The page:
Your doctor will usually recommend the best way to treat your kidney stones – treatment varies depending on if the stone is creating a blockage or an infection. Small stones will often pass on their own (in your pee), but larger stones sometimes need to be removed by a doctor.
Shingles, also known as herpes zoster, is an infection that’s caused by a virus. The first symptom is often a painful burning or tingling feeling in an area of the skin, like around the lower back.
It’s common to develop a blistering rash, which often appears in a band that affects just one side of your body. The rash may appear a couple of days after you first feel pain.
If you think you have shingles, it’s important to speak to a doctor, as you may need medicine to help your recovery and prevent long-term problems.
The rash tends to last for up to 4 weeks, but you may feel pain in the skin for several weeks after this. To help ease the pain, try wearing loose clothes, using a cool compress and taking simple painkillers like paracetamol (speak to your pharmacist or doctor for further guidance).
People can’t catch shingles, but because it’s caused by the same virus as chickenpox, it can spread chickenpox to people who haven’t had it. For this reason, you should avoid contact with these groups of people if you suspect you have shingles:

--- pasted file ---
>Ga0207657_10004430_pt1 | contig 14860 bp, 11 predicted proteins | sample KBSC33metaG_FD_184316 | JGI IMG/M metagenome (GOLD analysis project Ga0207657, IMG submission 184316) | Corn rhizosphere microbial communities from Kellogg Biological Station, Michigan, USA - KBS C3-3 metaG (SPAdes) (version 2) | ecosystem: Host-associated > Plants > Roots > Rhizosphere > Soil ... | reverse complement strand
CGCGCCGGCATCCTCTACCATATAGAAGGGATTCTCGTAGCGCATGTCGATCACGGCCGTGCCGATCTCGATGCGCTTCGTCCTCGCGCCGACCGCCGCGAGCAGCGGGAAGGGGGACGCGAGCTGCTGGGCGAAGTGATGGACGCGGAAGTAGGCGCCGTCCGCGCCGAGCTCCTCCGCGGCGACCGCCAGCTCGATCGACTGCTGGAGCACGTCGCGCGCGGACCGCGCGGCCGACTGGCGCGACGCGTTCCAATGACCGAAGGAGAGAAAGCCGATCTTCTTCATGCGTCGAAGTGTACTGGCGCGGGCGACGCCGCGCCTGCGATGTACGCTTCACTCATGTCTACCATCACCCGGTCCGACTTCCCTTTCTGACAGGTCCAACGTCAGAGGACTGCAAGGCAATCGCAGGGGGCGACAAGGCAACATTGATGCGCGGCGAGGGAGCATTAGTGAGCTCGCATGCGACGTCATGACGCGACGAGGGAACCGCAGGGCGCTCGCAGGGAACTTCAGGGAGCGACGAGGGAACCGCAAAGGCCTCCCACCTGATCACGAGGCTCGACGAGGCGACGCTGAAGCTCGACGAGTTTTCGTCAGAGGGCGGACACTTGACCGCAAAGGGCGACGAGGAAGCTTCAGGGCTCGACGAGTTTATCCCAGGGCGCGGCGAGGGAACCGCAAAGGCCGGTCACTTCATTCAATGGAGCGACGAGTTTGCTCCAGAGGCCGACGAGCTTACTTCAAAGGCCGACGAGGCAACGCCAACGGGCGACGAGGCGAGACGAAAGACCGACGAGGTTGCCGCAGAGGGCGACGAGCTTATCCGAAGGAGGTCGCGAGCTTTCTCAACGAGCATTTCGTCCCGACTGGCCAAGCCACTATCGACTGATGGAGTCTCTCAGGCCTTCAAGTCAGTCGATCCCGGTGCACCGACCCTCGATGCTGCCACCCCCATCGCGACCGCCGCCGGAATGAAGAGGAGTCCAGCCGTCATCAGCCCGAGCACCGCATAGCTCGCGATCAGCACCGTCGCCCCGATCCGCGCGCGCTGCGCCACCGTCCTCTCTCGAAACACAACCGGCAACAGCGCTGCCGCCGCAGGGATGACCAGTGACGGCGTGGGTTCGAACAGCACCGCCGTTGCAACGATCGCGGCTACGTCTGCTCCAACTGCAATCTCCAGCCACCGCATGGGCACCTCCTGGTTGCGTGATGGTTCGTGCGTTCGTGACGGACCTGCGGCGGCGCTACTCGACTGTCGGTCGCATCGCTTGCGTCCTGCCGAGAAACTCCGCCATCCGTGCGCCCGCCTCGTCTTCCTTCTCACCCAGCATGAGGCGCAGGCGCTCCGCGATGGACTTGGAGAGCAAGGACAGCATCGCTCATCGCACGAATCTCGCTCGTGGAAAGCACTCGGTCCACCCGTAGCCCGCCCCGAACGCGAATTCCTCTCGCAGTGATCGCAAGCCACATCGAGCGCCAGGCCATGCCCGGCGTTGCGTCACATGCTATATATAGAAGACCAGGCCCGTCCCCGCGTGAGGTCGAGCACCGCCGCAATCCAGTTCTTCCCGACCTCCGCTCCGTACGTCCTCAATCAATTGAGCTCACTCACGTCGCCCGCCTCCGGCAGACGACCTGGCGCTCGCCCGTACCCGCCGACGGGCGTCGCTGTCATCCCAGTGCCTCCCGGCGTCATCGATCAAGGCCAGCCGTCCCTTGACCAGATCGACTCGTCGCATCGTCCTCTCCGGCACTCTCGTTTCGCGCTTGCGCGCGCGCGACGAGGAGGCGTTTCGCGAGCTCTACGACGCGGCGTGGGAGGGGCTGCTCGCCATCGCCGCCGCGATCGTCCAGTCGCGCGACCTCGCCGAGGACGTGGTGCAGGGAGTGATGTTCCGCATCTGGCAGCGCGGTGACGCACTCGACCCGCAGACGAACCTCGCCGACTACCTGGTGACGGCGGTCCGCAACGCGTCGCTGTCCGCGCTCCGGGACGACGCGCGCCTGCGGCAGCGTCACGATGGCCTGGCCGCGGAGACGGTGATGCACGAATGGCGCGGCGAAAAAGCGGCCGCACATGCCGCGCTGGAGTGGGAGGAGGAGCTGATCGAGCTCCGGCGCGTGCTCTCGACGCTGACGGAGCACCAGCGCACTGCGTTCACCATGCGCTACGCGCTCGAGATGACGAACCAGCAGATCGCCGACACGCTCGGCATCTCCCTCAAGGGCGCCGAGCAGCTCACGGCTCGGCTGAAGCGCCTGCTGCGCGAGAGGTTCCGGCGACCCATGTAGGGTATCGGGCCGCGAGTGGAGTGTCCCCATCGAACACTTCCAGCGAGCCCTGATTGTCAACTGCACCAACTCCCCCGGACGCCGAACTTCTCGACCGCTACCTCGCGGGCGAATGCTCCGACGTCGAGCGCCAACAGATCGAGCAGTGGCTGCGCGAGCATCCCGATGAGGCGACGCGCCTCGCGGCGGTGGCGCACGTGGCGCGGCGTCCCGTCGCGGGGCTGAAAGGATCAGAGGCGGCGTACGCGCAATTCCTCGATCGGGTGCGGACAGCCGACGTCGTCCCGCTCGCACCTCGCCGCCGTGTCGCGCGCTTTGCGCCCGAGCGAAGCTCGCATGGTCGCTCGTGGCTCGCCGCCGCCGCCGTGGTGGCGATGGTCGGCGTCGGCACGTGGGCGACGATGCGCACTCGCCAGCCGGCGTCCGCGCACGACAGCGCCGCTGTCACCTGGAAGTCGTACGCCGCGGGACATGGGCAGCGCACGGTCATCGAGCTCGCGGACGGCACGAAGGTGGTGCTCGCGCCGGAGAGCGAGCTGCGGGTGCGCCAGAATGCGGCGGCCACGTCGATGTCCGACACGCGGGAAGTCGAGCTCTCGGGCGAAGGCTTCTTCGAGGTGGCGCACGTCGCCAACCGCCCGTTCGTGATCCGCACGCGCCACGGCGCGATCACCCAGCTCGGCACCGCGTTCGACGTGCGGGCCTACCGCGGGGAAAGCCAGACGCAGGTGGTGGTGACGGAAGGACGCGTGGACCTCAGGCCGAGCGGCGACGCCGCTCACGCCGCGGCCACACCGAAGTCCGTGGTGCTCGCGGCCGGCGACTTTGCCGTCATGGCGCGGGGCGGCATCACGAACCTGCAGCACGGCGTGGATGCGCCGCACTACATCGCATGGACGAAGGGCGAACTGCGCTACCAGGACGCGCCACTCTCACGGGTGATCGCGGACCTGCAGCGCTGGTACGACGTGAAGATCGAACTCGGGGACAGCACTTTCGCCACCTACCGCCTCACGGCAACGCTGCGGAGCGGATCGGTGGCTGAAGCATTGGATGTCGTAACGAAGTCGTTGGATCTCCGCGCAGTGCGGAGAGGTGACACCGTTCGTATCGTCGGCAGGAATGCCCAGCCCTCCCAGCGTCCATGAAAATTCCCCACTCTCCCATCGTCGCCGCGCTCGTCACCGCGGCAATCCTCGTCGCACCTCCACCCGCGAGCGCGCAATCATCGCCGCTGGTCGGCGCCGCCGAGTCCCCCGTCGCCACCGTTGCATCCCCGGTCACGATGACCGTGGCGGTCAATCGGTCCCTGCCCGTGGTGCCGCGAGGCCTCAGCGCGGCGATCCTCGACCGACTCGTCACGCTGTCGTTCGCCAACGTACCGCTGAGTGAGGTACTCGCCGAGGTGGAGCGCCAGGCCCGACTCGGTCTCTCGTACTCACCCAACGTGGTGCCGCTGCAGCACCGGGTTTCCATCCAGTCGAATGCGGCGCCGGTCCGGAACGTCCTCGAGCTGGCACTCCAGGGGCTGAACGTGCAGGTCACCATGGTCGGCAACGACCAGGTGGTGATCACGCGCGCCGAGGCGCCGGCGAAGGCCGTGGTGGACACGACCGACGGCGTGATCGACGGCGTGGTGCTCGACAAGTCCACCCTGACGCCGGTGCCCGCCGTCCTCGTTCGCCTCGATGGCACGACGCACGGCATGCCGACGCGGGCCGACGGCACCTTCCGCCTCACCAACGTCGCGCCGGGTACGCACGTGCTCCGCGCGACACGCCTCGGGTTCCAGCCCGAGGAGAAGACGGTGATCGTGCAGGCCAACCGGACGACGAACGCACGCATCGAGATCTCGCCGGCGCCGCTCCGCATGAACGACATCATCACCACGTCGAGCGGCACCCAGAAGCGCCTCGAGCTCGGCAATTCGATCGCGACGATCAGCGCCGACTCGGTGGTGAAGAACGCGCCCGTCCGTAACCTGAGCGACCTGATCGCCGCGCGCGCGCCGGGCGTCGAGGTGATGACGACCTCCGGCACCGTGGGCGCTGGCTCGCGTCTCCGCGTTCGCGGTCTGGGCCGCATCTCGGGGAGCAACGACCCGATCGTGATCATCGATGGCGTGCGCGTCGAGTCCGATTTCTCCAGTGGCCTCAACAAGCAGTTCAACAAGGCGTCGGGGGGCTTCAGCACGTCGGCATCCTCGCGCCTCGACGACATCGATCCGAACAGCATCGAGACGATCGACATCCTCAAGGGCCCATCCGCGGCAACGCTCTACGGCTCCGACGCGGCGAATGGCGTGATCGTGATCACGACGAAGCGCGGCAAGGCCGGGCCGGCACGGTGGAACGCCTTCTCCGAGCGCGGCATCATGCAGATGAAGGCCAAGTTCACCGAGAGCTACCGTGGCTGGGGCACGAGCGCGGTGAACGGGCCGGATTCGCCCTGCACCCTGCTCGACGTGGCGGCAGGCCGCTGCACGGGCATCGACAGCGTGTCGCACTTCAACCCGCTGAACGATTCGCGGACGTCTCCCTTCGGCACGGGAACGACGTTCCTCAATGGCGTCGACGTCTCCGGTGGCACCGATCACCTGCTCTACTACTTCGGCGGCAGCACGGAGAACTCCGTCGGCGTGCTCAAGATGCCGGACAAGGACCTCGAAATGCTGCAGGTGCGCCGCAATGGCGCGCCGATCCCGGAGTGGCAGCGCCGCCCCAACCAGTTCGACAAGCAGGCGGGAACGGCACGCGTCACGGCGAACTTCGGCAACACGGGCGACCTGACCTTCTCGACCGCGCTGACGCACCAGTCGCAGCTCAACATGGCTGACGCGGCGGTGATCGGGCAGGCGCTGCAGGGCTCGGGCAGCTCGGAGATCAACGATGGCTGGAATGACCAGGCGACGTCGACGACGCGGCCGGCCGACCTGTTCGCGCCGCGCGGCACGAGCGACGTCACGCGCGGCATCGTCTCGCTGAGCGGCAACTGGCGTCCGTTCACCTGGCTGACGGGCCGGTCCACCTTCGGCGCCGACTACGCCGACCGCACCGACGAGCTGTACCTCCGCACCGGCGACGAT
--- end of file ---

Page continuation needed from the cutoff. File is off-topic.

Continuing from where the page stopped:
- pregnant women who haven’t had chickenpox
- people with a weak immune system, for example those having chemotherapy
- babies less than 1 month old – unless you’re their mother, in which case they should be protected by your immune system
When should you see a doctor for lower back pain?
There are a few things that you should look out for if you have sharp lower back pain. See a doctor immediately if you have:
- difficulty peeing
- a temperature above 38°C
- trouble controlling when you poo and pee
- tingling or numbness over your genitals or bottom
- weakness in your legs
- unexpected weight loss
- a lump in your back
You should also see a doctor if your pain doesn’t go away after a few days of rest, or seems to be worse at night.
- sharp lower back pain is often non-specific, but it’s sometimes due to sciatica or a slipped disc
- occasionally, lower back pain is caused by other conditions, such as kidney stones or shingles
- in many cases, you can try managing the pain at home, but it’s a good idea to see a doctor if it doesn’t go away after resting
- seek immediate medical attention if you have a high fever, difficulty controlling when you poo or pee, and weakness in your legs